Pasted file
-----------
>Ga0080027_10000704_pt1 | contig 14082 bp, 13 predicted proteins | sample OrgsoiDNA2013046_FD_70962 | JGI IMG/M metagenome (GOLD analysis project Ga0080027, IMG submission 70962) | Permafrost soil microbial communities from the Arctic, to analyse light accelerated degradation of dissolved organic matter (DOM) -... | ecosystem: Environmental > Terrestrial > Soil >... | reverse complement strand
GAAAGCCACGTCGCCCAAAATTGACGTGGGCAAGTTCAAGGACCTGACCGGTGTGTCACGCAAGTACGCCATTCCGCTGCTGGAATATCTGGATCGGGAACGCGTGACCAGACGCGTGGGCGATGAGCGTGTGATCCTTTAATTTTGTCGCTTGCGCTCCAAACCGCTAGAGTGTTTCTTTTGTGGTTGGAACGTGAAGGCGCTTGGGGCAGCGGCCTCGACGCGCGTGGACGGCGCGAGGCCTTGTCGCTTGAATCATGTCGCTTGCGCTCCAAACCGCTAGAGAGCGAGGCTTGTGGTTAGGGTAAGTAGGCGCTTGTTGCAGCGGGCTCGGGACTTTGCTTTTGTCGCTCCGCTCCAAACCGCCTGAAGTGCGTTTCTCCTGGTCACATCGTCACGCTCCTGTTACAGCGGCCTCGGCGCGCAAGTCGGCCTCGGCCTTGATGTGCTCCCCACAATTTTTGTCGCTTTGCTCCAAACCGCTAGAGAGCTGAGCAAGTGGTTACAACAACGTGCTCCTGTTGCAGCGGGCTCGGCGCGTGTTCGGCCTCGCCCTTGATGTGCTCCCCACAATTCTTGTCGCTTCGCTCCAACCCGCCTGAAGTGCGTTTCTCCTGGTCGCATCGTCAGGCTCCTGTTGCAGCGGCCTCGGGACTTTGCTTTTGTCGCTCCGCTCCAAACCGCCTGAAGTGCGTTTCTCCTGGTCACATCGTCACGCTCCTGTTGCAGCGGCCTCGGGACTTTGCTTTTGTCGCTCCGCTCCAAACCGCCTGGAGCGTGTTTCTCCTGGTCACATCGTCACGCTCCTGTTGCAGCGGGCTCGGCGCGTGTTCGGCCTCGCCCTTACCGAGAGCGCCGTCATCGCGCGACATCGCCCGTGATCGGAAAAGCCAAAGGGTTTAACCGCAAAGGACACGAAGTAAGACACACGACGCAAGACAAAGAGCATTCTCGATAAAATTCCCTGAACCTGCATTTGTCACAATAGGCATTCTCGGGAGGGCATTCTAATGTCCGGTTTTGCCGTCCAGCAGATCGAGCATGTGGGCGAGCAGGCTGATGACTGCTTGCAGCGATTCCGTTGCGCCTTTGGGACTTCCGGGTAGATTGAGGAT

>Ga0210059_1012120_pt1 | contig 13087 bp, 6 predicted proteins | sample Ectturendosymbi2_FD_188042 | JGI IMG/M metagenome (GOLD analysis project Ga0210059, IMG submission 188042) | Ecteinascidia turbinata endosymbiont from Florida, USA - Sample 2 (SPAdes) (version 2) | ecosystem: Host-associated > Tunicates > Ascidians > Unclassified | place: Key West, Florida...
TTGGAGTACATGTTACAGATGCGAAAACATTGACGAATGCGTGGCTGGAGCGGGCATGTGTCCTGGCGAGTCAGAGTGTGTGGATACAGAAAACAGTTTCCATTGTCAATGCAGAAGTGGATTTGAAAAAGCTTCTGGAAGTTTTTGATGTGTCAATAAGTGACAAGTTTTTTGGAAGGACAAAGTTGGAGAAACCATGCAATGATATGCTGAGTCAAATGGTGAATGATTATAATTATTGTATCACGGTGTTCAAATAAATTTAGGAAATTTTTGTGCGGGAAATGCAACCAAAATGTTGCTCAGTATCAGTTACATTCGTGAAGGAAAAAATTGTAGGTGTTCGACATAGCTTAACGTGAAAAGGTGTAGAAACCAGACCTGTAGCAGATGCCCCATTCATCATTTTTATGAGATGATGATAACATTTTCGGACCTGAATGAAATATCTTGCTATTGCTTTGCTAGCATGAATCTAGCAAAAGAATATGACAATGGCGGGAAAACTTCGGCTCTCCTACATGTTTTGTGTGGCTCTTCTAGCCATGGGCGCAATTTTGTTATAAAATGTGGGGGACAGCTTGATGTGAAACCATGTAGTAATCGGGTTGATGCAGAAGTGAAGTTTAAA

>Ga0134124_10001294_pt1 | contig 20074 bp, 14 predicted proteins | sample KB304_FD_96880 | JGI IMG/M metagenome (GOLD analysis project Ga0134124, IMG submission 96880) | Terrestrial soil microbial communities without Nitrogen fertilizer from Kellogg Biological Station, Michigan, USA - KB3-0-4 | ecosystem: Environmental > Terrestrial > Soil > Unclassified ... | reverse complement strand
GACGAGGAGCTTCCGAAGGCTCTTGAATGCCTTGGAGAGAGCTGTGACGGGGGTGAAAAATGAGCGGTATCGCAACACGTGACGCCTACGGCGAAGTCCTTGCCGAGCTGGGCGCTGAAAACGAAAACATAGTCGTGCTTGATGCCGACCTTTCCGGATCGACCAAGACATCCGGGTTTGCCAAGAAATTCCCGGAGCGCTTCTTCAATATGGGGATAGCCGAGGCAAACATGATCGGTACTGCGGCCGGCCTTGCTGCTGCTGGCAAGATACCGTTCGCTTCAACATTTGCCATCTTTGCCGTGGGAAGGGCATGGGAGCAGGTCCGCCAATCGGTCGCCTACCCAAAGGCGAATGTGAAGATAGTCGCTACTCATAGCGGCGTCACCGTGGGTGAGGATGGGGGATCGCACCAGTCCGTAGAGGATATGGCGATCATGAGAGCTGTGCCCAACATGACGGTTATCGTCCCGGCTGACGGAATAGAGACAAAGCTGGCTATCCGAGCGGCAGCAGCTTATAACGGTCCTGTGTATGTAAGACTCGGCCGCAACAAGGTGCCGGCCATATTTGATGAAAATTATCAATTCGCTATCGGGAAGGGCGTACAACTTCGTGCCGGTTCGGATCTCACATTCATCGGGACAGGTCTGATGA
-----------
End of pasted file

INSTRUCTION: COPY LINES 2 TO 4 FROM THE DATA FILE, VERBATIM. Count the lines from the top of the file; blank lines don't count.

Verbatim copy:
GAAAGCCACGTCGCCCAAAATTGACGTGGGCAAGTTCAAGGACCTGACCGGTGTGTCACGCAAGTACGCCATTCCGCTGCTGGAATATCTGGATCGGGAACGCGTGACCAGACGCGTGGGCGATGAGCGTGTGATCCTTTAATTTTGTCGCTTGCGCTCCAAACCGCTAGAGTGTTTCTTTTGTGGTTGGAACGTGAAGGCGCTTGGGGCAGCGGCCTCGACGCGCGTGGACGGCGCGAGGCCTTGTCGCTTGAATCATGTCGCTTGCGCTCCAAACCGCTAGAGAGCGAGGCTTGTGGTTAGGGTAAGTAGGCGCTTGTTGCAGCGGGCTCGGGACTTTGCTTTTGTCGCTCCGCTCCAAACCGCCTGAAGTGCGTTTCTCCTGGTCACATCGTCACGCTCCTGTTACAGCGGCCTCGGCGCGCAAGTCGGCCTCGGCCTTGATGTGCTCCCCACAATTTTTGTCGCTTTGCTCCAAACCGCTAGAGAGCTGAGCAAGTGGTTACAACAACGTGCTCCTGTTGCAGCGGGCTCGGCGCGTGTTCGGCCTCGCCCTTGATGTGCTCCCCACAATTCTTGTCGCTTCGCTCCAACCCGCCTGAAGTGCGTTTCTCCTGGTCGCATCGTCAGGCTCCTGTTGCAGCGGCCTCGGGACTTTGCTTTTGTCGCTCCGCTCCAAACCGCCTGAAGTGCGTTTCTCCTGGTCACATCGTCACGCTCCTGTTGCAGCGGCCTCGGGACTTTGCTTTTGTCGCTCCGCTCCAAACCGCCTGGAGCGTGTTTCTCCTGGTCACATCGTCACGCTCCTGTTGCAGCGGGCTCGGCGCGTGTTCGGCCTCGCCCTTACCGAGAGCGCCGTCATCGCGCGACATCGCCCGTGATCGGAAAAGCCAAAGGGTTTAACCGCAAAGGACACGAAGTAAGACACACGACGCAAGACAAAGAGCATTCTCGATAAAATTCCCTGAACCTGCATTTGTCACAATAGGCATTCTCGGGAGGGCATTCTAATGTCCGGTTTTGCCGTCCAGCAGATCGAGCATGTGGGCGAGCAGGCTGATGACTGCTTGCAGCGATTCCGTTGCGCCTTTGGGACTTCCGGGTAGATTGAGGAT

>Ga0210059_1012120_pt1 | contig 13087 bp, 6 predicted proteins | sample Ectturendosymbi2_FD_188042 | JGI IMG/M metagenome (GOLD analysis project Ga0210059, IMG submission 188042) | Ecteinascidia turbinata endosymbiont from Florida, USA - Sample 2 (SPAdes) (version 2) | ecosystem: Host-associated > Tunicates > Ascidians > Unclassified | place: Key West, Florida...
TTGGAGTACATGTTACAGATGCGAAAACATTGACGAATGCGTGGCTGGAGCGGGCATGTGTCCTGGCGAGTCAGAGTGTGTGGATACAGAAAACAGTTTCCATTGTCAATGCAGAAGTGGATTTGAAAAAGCTTCTGGAAGTTTTTGATGTGTCAATAAGTGACAAGTTTTTTGGAAGGACAAAGTTGGAGAAACCATGCAATGATATGCTGAGTCAAATGGTGAATGATTATAATTATTGTATCACGGTGTTCAAATAAATTTAGGAAATTTTTGTGCGGGAAATGCAACCAAAATGTTGCTCAGTATCAGTTACATTCGTGAAGGAAAAAATTGTAGGTGTTCGACATAGCTTAACGTGAAAAGGTGTAGAAACCAGACCTGTAGCAGATGCCCCATTCATCATTTTTATGAGATGATGATAACATTTTCGGACCTGAATGAAATATCTTGCTATTGCTTTGCTAGCATGAATCTAGCAAAAGAATATGACAATGGCGGGAAAACTTCGGCTCTCCTACATGTTTTGTGTGGCTCTTCTAGCCATGGGCGCAATTTTGTTATAAAATGTGGGGGACAGCTTGATGTGAAACCATGTAGTAATCGGGTTGATGCAGAAGTGAAGTTTAAA